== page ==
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« Further signs of the coming apocalypse | Main | This Week's Acquisitions »

November 23, 2005



Interesting. It's possible, too, that correct spelling didn't matter as much in the 19C (and earlier) as it does to us. Also, what did D mean by saying his name was pronounced with a dipthong? Would that be the long "a" sound we use today?


Well, not exactly a long "a." But do we think of our pronunciation of Disraeli as using a dipthong (if we think about dipthongs at all)? What I was thinking of was that were the "ae" a dipthong, it might be pronounced more like a long "i".


According to the Disraeli Project editors (and where, I don't know--I'm still looking for the citation), Disraeli was trying to dissuade people from pronouncing his name as "Dis-ra-e-li"--as in, e.g., the text accompanying the famous Maclise sketch in Fraser's.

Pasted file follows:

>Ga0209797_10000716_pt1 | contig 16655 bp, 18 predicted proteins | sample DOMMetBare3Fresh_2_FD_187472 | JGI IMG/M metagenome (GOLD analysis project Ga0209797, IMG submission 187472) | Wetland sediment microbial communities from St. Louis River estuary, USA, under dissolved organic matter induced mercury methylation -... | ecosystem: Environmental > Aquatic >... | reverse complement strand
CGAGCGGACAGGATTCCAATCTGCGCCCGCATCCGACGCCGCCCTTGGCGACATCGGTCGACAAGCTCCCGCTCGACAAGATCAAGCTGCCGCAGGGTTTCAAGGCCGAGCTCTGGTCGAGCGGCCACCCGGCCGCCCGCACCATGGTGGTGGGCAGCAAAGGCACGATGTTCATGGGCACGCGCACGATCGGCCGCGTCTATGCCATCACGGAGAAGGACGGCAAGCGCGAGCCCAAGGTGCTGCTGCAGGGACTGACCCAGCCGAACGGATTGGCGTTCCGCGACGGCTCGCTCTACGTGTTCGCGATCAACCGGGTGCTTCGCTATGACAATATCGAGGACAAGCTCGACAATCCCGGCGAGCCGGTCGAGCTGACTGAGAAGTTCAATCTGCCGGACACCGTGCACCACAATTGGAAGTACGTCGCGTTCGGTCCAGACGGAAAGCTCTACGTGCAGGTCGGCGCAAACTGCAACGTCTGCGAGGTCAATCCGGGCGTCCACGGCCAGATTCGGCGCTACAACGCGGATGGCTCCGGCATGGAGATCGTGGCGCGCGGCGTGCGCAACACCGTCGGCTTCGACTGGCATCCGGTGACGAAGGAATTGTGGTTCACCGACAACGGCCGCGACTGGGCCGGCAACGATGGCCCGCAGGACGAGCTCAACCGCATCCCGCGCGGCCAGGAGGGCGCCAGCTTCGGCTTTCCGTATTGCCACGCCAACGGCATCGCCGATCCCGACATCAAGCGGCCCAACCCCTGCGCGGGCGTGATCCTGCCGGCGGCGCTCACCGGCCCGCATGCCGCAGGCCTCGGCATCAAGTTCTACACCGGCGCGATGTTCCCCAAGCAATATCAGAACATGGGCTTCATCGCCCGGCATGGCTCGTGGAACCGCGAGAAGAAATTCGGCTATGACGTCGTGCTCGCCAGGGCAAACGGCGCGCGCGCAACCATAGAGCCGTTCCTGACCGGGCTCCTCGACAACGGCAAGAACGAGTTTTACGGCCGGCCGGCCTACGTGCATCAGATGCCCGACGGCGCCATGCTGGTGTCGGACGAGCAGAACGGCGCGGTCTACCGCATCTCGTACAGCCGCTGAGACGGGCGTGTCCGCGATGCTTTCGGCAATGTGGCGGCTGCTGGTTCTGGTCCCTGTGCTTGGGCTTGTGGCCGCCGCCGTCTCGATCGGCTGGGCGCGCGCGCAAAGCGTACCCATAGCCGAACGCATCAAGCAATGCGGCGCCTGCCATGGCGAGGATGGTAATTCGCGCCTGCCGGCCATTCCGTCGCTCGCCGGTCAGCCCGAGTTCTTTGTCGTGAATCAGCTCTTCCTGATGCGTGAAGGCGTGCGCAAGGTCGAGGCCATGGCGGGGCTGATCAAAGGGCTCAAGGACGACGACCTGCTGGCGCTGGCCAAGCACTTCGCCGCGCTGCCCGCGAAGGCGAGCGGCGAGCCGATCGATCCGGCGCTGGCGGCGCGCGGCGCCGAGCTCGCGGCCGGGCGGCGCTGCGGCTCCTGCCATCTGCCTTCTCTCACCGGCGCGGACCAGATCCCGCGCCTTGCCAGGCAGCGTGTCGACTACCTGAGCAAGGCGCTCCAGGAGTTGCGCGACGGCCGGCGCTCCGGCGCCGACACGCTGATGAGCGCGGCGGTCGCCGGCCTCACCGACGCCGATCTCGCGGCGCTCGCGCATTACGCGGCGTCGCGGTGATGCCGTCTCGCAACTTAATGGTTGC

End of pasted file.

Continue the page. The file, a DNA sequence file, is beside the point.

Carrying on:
Andre Mayer

The last point (Isaac D.) seems to me very powerful, but the Hannah Rothschild one is very weak. The "D'Israeli" usage was antisemitic only in that it underlined D.'s Jewish origins -- which Rothschild might also have wished to do.

B. McCarthy

D'Israeli was, it has been speculated, originally Israeli, a common Jewish name referring directly to Semitic origins. Benjamin's grandfather presumably changed his name to D'Israeli on arriving in London, which designates 'Of Israeli' but distinguishes the name from a common Semitic one. Regardless of the Romantic origins which Benjamin gives the name 'Disraeli' in his memoirs on his father, Isaac D'Israeli, D'Israeli was an invention of his grandfather and Disraeli was his and his sister's invention. Benjamin's father never changed his name to Disraeli (he died in 1848), but was called that by people discussing Benjamin's life. In this swarm of name changes, it is no wonder a thousand biographers and critics have become a little confused.

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